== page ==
Summer Research Experience at Fort Lewis College Funded by SOT, NSF, and NIH

By David Blake posted 10-27-2022 11:51

Photo (left to right): David Blake, Kai Brantley,
Aaliyah Juanico, Nate Valdez, Ethan Anderson

During an eight-week research program in summer 2022, I mentored four undergraduate biology students representing Native American tribes from California, New Mexico, and Arizona in a project focused on utilizing natural products as anti-parasitic compounds against a neglected tropical disease called visceral leishmaniasis. For this project, we cultured Leishmania donovani, which is one of the parasites that leads to visceral leishmaniasis, with different concentrations of two natural products: deoxyalpinoid B and sulforaphane. We used a fluorescent viability assay (CellTiter-Blue® Cell Viability Assay) to determine toxicity, and these data were used to submit a manuscript to Bioorganic and Medicinal Chemistry. The students learned about experimental design, data analysis, and techniques including flow cytometry and spectrophotometry. This research program was funded by the National Institutes of Health (NIH) Diversity Supplement (SC3 GM141838), the NIH BLaST Program (RL5 GM118990), and the National Science Foundation (NSF) PREM program for functional nanomaterials (1827847), as well as the SOT Undergraduate Faculty Research Grant funds administered by the SOT Faculty United for Toxicology Undergraduate Recruitment and Education Committee.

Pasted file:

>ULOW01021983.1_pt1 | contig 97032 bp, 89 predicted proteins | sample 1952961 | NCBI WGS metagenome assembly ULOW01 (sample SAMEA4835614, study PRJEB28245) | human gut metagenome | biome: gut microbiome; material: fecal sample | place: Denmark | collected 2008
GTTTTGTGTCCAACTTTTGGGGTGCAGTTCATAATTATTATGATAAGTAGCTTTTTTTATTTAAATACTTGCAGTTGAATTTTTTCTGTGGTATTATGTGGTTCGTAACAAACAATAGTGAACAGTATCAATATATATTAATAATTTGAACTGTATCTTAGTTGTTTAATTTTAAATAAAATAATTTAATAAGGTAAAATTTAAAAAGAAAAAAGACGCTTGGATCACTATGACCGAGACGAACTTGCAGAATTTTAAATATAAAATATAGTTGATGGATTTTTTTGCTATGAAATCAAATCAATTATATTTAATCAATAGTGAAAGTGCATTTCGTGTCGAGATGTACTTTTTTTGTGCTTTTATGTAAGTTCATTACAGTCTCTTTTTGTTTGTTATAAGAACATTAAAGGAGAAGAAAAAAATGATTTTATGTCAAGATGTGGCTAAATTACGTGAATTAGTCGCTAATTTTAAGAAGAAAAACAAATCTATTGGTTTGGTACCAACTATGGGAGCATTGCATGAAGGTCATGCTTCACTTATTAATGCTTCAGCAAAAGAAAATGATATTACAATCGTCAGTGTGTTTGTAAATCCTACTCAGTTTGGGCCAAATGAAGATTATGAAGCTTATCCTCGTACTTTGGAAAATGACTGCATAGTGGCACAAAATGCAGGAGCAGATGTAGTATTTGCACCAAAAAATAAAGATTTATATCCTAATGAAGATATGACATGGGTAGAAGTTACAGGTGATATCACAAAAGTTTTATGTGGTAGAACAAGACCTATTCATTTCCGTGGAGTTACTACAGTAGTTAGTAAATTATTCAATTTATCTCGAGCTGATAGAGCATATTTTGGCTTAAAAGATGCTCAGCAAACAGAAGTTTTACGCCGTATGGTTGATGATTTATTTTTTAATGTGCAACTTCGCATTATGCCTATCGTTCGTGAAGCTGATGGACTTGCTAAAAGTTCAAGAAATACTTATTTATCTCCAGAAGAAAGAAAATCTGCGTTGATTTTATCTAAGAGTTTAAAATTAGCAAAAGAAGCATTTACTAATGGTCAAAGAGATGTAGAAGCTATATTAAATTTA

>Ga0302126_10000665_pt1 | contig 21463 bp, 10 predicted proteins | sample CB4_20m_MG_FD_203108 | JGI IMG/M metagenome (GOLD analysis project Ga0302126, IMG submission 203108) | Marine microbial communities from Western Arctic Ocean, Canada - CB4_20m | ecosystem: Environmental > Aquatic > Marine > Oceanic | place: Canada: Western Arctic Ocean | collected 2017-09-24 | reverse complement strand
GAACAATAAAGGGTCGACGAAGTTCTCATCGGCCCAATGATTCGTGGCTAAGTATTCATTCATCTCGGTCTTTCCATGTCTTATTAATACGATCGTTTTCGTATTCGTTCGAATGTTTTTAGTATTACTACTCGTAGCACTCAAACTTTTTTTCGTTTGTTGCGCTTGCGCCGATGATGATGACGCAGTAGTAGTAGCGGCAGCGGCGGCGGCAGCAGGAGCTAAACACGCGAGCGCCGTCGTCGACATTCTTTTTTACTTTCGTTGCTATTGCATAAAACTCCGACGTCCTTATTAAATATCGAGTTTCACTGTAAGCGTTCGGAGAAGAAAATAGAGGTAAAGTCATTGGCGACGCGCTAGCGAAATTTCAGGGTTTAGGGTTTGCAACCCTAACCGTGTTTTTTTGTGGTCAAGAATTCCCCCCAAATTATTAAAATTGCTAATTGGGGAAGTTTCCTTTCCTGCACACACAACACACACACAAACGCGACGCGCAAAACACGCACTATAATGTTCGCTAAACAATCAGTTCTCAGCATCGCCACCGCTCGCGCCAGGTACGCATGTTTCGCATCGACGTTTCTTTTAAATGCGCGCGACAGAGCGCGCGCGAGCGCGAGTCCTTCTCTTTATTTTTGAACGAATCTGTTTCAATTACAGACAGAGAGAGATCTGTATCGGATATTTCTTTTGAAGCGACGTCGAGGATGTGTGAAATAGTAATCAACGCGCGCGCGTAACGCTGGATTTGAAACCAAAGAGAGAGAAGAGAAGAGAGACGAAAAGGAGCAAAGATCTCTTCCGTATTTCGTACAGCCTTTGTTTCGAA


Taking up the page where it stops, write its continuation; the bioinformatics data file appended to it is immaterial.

SIDEBAR: Student Reflection by Kai Brantley

This past summer, I had the incredible opportunity to work with Dr. David Blake, studying how different compounds affect the parasite Leishmania donovani. We focused primarily on how our compounds of interest affected autophagy within infected human macrophage cells. In addition, we studied their effects on the Nrf2 pathway and reactions to reactive oxygen species.

This was my first time working in a research laboratory, and the experience convinced me that biomedical research is where I want to build my career. Dr. Blake did an excellent job teaching us how to perform the experiments, but more importantly, he spent so much time teaching us how to design experiments, ask questions, and think critically. Prior to this experience I didn’t know what toxicology was. I now plan to take the upper division course offered by Dr. Blake in the spring semester and make it a key focus in my future academic pursuits. I could not have asked for a better experience or mentor.